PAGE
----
Back to Geneva
Geneva Travel Blog› entry 17 of 17 › view all entries
Back in Geneva and by myself again, I was in search of a hotel. my search for hostels the day before did not come up with much. I asked the travel desk if they knew of any place that gave crewmember discounts, and they said something about a hotel nash. I decided to walk over there, but took the wrong direction so came back. I asked one of the van drivers if he knew of a place and agreed that the Hotel Nash might. I decided to let him take me there. He circled around and ended up picking up a Swiss Air flight attendant going to the Nash. I was super releaved! I asked him if he spoke English and he lit up. He had left France and gone to high shcool in California and then to college in Southern Utah! We chatted a little and I asked him if he knew if the hotel gave a discount.
I unpacked and chnaged and decided to hit the town. I took the train and then deicded to walk to the UN headquarters. It was a bit of a jaunt, but it was nice out. I walked through a park and kind of got lost, but finally found it. It was really sketchy looking and I didn't want to hang around it to long because it looked like a guarded place you see on tv. So I snapped a horrible photo and headed back. I walked around some of the lake shore and the sites at night and then decided to go this the brewpub I had seen right next to the train station.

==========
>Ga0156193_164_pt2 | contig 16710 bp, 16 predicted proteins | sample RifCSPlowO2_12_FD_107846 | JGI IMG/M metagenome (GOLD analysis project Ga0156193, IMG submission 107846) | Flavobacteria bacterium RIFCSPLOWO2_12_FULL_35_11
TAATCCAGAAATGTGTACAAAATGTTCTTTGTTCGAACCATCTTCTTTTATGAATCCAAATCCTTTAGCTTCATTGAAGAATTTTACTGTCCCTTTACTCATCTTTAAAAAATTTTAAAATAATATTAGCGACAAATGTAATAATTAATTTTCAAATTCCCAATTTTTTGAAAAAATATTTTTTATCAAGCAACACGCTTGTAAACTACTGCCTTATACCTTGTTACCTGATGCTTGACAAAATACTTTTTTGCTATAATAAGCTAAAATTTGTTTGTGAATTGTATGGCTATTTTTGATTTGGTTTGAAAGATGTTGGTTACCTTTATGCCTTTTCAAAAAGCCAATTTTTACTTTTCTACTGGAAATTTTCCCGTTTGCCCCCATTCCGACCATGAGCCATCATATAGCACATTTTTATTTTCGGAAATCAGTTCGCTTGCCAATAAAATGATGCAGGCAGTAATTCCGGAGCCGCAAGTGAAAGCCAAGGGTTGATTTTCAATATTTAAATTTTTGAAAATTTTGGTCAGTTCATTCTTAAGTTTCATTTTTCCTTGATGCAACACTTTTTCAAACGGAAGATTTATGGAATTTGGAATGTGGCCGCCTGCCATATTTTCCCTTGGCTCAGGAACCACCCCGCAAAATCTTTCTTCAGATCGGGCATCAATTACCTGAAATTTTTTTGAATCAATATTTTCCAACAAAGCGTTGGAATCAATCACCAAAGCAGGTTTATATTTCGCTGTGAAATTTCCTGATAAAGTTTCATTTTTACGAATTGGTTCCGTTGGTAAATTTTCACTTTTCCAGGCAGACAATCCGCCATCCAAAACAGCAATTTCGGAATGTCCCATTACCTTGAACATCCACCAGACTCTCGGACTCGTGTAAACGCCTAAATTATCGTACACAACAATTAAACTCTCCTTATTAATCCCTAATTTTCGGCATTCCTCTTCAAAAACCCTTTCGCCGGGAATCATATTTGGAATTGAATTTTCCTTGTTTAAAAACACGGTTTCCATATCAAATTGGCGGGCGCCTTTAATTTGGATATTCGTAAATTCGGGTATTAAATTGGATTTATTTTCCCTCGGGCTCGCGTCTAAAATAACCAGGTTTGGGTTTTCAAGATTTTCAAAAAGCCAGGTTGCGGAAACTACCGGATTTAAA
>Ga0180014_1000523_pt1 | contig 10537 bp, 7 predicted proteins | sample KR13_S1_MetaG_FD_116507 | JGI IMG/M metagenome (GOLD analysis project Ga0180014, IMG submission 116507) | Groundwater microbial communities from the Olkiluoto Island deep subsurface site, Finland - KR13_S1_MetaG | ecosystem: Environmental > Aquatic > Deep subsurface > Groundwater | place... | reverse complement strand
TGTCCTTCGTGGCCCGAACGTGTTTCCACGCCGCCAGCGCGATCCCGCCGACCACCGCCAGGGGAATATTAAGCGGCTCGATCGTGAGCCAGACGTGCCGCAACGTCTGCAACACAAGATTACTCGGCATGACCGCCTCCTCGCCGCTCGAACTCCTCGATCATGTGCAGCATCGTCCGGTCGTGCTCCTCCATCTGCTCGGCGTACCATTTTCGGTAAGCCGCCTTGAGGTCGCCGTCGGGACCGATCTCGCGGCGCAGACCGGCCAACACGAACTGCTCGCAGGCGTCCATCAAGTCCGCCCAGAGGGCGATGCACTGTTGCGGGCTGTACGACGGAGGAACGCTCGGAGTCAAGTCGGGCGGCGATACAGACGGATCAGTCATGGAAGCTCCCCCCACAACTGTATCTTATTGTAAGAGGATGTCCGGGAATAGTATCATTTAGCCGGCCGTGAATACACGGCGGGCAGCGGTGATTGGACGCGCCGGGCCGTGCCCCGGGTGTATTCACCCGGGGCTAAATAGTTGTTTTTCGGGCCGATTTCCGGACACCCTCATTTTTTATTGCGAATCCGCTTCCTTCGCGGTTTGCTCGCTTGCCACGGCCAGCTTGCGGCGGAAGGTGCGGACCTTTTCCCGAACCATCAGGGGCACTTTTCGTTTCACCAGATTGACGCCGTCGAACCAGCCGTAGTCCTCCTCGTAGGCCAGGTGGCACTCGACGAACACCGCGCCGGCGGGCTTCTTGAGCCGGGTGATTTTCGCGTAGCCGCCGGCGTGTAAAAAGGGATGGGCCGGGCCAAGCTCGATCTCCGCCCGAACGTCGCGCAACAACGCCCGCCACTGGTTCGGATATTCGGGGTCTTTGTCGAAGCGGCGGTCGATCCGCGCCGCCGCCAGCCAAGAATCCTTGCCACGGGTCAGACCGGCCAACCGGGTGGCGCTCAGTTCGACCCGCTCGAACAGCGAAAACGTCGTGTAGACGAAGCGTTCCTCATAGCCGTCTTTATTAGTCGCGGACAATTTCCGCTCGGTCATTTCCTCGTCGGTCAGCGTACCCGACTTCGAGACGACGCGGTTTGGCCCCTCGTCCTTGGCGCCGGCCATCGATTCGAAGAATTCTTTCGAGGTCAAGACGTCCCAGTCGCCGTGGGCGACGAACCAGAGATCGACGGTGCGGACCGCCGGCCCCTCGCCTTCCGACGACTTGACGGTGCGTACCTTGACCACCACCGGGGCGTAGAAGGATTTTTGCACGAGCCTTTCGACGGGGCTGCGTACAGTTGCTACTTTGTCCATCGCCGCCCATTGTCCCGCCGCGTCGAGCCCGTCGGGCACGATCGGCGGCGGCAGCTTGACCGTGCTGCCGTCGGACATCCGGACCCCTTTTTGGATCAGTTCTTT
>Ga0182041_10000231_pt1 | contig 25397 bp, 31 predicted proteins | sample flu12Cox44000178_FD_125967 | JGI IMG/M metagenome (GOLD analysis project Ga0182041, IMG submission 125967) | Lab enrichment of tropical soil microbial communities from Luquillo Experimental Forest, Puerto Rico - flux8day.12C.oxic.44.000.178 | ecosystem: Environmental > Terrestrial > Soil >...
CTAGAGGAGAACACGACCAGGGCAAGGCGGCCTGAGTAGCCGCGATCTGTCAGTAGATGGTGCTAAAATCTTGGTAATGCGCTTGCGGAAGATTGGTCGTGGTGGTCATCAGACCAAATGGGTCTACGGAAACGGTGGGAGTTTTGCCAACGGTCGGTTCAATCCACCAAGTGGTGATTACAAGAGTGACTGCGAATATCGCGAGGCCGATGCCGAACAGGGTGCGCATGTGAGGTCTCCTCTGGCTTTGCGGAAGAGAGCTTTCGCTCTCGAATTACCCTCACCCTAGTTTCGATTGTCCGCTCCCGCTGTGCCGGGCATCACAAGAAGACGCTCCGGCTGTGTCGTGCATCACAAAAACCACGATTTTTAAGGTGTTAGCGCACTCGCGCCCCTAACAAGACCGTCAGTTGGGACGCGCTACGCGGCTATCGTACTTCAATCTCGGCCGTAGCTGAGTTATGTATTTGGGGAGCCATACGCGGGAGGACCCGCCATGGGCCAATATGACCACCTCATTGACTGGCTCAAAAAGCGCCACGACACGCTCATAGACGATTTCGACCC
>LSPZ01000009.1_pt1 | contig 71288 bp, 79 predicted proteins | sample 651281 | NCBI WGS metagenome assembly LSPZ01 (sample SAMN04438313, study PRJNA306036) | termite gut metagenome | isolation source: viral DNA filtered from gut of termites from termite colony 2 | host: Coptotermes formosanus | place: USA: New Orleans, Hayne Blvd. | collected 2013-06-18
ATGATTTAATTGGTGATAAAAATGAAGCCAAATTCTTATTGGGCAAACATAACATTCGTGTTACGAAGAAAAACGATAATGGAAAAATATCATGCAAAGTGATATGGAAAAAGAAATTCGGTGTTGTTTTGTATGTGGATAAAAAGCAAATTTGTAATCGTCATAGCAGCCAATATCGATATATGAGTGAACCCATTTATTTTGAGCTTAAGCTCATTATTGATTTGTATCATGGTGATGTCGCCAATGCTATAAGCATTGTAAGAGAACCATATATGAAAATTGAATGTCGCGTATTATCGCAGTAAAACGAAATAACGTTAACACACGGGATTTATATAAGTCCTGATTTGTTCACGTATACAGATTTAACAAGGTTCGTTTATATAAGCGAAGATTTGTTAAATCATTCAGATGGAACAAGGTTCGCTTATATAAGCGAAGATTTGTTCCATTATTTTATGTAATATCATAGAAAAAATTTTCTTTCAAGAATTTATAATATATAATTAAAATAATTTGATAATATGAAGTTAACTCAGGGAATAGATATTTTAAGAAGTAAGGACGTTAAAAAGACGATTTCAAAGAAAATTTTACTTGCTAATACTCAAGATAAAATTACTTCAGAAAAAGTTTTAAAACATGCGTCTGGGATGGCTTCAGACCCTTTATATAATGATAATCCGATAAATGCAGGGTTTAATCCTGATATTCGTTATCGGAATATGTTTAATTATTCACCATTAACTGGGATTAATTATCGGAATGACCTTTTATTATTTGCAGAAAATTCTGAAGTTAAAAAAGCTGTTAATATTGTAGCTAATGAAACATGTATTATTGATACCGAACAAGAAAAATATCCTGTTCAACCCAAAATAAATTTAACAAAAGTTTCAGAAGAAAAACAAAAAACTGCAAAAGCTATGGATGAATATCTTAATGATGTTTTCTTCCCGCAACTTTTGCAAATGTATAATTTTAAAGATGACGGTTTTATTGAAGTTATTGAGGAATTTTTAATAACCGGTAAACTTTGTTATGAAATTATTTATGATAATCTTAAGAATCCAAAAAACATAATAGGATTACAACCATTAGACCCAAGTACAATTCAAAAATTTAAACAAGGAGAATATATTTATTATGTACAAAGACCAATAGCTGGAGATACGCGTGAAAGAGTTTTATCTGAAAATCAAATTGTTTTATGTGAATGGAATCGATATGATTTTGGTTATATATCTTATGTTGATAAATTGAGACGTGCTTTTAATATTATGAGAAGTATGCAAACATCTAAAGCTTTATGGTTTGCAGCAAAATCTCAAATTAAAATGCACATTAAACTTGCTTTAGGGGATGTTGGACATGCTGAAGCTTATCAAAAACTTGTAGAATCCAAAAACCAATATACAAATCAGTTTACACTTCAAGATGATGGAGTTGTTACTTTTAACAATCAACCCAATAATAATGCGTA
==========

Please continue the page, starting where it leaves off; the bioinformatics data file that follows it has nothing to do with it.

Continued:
Or so the plan was. I ended up getting into a conversation with a guy from Lima, Peru and talking about random things for a few hours. The last train left without me, and I had some more beer. Just before the place closed down the guy asked me if I was gay. It got really awkward. I wasn't sure if he was hitting on me or thought that I was hitting on him. Either way, he left shortly afterwards. I went to the bathroom and left too. I was going to take a taxi, but I figured I would just walk back. It was only a mile or two, and it was Geneva, it couldn't be too rough!
Well, rough or not, I eventually got back to the hotel. It took some knocking to get someone to open the door.
The thing I learned the most was not the terrain or the views. They were amazing and I wouldn't trade them for the world, but the best part of the trip was the people. Everyone on the TMB was super nice and willing to help you out. It was like we were in it together and they wanted to help you along. Whenever you saw the people every day, you got to know them, and would wait to see them at the refuge at night to share memories from the day. As I saw someone else put it on here, it only takes a day to make a new best friend. I really felt that way on the TMB!